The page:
Thoughts from Pontevedra, Galicia, Spain: 24.6.21

 Night’s candles are burnt out, and jocund day stands tiptoe on the misty mountain tops

Spanish life is not always likeable but it is compellingly loveable

– Christopher Howse: ‘A Pilgrim in Spain’ 


The Delta VariantNow dominant in Portugal and has appeared in clusters across Germany, France and Spain, prompting EU health officials to warn further action is needed to slow its spread. While the strain still only accounts for a fraction of the total virus cases in mainland Europe, it’s gaining ground. It accounted for 70% of sequenced cases in the greater Lisbon area this month, up from around 10% in May. And for more than 20% in Italy and about 16% in Belgium.

The EU: Angela Merkel would prefer that Germany were not the exception when it comes to quarantining visitors from the UK. I presume she’s addressing EU members whose economies are very much dependent on tourism. But is she going to stop tens of thousands of Germans going to London next week to see the match against England? Shades of March 2020, when 10,000 Atlético Madrid fans travelled to the UK. 

Portugal. Restrictions were put in place this week in and around Lisbon.

The UK. Says it all . . .

Cosas de España/Galiza

Those Catalan pardons explained.

Are the next Catalans in line for clemency the entire Pujol family? This has been virtual royalty in that region for several decades but, throughout, seems to have suffered from Desert Disease – sticky palms. Unsurprisingly, they’re said to have claimed to know where all the bodies are buried. Not all of them Catalan.

Talking of corruption, one of Spain’s blights . . .  Here’s 2 extracts from Lenox Napier’s Business Over Tapas of this week:- 

1. Sometimes it’s the innocent-sounding charities. In El Mundo, we read of one aimed at helping children with cancer which allegedly managed to trouser a million euros in 4 years. The family members who ran the charity are now helping the police with their enquiries.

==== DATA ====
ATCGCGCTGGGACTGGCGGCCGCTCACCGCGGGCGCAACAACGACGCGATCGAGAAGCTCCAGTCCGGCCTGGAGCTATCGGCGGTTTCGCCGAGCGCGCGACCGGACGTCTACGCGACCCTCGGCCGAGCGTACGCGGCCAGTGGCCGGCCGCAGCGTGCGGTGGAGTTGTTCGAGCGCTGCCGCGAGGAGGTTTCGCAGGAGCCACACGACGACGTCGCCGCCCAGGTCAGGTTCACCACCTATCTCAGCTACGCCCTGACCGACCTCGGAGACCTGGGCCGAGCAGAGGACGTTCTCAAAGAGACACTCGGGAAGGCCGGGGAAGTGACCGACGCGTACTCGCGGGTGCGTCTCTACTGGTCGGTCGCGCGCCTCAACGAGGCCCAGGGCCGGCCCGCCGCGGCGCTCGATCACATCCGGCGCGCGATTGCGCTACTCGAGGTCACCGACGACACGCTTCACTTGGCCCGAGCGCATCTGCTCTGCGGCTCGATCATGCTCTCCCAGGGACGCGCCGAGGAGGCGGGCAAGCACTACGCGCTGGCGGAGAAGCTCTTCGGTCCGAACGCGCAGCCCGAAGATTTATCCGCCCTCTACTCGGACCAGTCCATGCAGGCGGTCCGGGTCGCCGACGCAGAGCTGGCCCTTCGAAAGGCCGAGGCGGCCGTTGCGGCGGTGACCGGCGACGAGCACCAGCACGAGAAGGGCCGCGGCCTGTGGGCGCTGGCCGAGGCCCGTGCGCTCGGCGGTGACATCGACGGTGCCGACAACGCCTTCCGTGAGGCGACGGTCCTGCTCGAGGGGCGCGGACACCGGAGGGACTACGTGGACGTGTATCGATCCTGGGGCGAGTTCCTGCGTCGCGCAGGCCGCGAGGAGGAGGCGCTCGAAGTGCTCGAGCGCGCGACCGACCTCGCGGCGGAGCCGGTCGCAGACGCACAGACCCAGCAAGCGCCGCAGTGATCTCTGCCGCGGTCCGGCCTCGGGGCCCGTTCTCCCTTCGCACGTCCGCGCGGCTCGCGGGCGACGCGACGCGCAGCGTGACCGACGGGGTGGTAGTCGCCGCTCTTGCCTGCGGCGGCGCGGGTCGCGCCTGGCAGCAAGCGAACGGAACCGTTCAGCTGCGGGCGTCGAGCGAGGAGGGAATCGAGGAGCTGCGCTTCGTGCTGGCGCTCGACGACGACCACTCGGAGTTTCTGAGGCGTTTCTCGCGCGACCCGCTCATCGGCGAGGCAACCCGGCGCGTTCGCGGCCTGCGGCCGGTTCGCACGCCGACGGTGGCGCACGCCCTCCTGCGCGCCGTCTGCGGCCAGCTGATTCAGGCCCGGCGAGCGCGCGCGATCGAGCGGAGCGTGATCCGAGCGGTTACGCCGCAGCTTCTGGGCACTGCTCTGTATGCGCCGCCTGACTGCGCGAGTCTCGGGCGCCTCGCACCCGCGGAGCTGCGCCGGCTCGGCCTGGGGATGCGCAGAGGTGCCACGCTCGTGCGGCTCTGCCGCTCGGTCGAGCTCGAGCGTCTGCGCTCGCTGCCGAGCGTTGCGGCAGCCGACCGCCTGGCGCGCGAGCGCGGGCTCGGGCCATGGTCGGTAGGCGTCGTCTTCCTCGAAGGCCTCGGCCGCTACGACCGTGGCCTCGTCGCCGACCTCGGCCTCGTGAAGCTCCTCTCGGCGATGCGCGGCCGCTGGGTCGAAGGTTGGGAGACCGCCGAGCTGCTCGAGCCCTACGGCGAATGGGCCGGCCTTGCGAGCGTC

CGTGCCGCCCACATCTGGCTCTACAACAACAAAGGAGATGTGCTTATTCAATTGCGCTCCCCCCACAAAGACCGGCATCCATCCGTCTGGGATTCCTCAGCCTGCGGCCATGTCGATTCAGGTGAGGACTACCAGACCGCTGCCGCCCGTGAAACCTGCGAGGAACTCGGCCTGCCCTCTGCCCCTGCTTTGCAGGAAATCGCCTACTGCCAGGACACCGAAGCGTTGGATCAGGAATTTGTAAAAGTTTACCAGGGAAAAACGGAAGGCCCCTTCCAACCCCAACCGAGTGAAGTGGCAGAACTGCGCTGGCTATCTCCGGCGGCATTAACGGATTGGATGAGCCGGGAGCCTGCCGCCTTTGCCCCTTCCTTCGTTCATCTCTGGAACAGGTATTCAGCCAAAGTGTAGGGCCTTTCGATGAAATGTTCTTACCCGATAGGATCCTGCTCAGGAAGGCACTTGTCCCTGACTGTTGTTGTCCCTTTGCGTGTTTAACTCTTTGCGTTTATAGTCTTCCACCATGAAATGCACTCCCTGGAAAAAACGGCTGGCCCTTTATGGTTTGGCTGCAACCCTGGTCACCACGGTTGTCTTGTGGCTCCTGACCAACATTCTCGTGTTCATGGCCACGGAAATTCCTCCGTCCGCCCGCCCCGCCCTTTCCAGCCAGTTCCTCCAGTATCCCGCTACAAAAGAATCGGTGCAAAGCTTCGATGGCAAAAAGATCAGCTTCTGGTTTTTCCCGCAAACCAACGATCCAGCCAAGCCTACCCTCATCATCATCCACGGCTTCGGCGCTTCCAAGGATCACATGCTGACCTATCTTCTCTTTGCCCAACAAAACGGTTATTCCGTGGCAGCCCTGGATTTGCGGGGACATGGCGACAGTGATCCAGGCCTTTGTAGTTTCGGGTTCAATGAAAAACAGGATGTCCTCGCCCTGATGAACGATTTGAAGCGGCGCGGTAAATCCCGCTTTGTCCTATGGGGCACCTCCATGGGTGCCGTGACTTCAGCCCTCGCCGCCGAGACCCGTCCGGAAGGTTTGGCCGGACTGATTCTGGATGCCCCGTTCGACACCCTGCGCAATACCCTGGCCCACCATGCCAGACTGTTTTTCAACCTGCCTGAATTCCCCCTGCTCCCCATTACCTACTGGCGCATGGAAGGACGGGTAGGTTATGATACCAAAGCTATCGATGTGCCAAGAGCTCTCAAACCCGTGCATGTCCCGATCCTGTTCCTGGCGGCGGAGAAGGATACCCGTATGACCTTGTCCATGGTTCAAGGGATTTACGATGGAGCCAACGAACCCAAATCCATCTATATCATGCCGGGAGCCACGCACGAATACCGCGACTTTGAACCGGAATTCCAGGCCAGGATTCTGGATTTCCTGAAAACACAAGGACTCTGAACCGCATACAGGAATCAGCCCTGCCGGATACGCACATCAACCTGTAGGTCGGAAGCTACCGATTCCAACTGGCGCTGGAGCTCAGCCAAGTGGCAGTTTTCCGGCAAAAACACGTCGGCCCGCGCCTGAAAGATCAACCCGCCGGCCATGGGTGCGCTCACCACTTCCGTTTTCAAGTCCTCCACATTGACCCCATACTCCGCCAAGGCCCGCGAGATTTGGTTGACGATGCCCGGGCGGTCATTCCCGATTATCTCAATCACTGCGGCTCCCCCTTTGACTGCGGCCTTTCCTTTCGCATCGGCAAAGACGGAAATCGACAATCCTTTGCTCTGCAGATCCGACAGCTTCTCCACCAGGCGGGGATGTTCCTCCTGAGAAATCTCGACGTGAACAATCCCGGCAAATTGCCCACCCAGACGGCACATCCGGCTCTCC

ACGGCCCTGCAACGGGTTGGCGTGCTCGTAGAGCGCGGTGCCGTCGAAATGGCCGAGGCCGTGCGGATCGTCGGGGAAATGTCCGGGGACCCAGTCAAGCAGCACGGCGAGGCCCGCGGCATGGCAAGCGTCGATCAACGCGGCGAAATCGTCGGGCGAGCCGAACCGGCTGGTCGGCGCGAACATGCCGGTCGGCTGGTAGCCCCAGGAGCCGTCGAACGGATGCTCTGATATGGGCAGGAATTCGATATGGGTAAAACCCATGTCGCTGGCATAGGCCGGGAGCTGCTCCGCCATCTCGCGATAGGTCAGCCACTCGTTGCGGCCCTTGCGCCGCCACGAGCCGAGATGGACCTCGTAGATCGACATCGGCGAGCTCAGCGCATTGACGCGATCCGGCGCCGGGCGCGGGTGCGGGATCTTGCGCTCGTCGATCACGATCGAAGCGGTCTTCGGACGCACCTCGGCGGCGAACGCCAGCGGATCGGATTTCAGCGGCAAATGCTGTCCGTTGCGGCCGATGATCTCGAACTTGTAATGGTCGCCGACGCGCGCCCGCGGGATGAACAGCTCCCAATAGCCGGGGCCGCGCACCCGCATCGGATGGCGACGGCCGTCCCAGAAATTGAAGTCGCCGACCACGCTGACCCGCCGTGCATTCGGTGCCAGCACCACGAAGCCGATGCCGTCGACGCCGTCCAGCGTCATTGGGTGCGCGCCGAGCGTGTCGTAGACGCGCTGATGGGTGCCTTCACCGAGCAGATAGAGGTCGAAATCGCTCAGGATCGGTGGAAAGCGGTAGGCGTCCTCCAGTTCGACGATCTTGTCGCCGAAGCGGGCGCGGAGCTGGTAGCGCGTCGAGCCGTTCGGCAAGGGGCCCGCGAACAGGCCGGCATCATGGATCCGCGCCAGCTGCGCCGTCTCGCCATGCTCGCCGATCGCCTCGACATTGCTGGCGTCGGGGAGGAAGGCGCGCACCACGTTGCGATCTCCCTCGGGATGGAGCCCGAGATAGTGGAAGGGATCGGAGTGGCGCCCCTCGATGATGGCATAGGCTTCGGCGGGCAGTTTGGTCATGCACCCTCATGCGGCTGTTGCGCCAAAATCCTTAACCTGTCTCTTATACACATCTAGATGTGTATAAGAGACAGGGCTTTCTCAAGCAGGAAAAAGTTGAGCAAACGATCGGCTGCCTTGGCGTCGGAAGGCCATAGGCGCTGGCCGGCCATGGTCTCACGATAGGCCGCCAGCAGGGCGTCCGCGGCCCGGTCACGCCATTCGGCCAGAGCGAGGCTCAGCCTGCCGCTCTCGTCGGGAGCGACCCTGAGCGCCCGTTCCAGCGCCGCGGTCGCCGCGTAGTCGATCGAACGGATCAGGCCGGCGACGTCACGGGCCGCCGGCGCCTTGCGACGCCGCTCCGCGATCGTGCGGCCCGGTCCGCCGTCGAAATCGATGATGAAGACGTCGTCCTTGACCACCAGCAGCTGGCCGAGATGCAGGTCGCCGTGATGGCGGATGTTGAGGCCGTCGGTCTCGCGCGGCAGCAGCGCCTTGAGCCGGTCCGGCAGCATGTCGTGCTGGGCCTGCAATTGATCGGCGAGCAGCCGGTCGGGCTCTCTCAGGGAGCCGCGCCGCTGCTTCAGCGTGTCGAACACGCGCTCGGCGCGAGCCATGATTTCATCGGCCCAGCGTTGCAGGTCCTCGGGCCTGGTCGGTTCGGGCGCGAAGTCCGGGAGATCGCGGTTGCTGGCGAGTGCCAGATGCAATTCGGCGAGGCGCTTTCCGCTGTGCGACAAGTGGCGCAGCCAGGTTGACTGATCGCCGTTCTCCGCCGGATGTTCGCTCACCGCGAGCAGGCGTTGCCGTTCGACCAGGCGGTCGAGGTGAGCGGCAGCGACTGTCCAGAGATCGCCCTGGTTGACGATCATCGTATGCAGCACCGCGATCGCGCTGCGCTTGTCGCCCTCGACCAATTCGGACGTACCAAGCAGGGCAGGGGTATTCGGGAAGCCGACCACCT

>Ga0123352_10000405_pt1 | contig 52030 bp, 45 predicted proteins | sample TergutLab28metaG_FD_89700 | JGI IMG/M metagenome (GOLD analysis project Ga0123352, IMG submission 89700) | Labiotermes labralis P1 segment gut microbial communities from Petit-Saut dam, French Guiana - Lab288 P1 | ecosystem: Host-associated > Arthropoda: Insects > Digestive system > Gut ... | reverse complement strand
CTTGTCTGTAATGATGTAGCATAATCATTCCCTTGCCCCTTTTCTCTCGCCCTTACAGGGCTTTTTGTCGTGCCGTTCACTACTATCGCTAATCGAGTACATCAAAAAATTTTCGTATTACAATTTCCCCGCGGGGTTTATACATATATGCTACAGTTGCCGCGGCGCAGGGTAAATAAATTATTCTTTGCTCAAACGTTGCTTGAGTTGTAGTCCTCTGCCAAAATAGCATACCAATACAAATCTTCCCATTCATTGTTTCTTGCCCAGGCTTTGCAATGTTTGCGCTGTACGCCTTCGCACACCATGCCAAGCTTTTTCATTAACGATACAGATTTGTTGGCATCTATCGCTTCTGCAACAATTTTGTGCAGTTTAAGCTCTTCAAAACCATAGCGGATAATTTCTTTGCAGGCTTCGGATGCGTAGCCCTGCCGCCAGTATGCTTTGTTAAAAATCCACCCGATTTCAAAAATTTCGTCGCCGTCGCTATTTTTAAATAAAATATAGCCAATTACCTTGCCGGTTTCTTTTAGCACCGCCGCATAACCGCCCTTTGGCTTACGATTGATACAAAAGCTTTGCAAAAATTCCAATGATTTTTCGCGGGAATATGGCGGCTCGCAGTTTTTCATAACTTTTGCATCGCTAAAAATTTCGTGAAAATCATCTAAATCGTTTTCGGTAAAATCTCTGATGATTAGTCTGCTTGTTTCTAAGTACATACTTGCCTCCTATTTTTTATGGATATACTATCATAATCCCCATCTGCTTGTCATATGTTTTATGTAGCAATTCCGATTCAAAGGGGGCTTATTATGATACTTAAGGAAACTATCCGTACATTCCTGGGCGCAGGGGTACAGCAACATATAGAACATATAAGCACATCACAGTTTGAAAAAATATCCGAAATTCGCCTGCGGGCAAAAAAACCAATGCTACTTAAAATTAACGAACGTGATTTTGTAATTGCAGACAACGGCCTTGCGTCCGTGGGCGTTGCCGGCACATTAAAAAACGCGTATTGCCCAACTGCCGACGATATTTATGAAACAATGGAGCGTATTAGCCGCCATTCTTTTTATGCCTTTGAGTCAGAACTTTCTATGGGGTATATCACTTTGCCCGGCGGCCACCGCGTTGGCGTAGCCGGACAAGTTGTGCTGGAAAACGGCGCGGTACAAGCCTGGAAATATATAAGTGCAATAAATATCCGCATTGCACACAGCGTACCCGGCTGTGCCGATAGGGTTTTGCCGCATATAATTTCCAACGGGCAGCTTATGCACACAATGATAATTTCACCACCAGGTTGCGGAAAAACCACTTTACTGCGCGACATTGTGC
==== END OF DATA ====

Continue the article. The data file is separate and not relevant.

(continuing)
2. In Almería, a local politician and VP of the provincial government was allegedly found to have been taking bribes from a company to obtain their Covid material.  


The Euros: I’ve never watched a football tournament in which referees were praised so often. BUT . . . In last night’s France v. Portugal match: The Spanish referee seemed to be in danger of single-handedly undermining the good reputation that the officials have built up in this tournament for their light touch. A blow to Spanish pride. Prior to the mistake in giving France a second penalty, el hombre in question had been seen as having an excellent tournament. Will some here assume he was bribed, I wonder? Perhaps more so in our neighbouring country.

The USA/Nutters Corner

A Republican member of Congress avers that Israel and the USA were ‘created for God’s glory’. And that she was God’s personal choice for her post. This tommyrot appears to cause less head-shaking in the USA than in other developed countries. 

Quote of the Day

If a sock disappears in your washing machine or dryer, it will re-emerge as a Tupperware lid that doesn’t fit any box.


I wonder if the word ‘shevelled’ ever existed. And, if so, whether it ever could have been applied to Boris Johnson.

The origin of the word Leviathan.

Finally  . . .

Well-endowed African priests make a regular appearance in emails sent automatically to my Spam box. They seem to be very busy.

A ‘strawberry moon’ tonight, after Midsummer’s Day. So-called.

Note: If you’ve arrived here looking for info on Galicia or Pontevedra, try this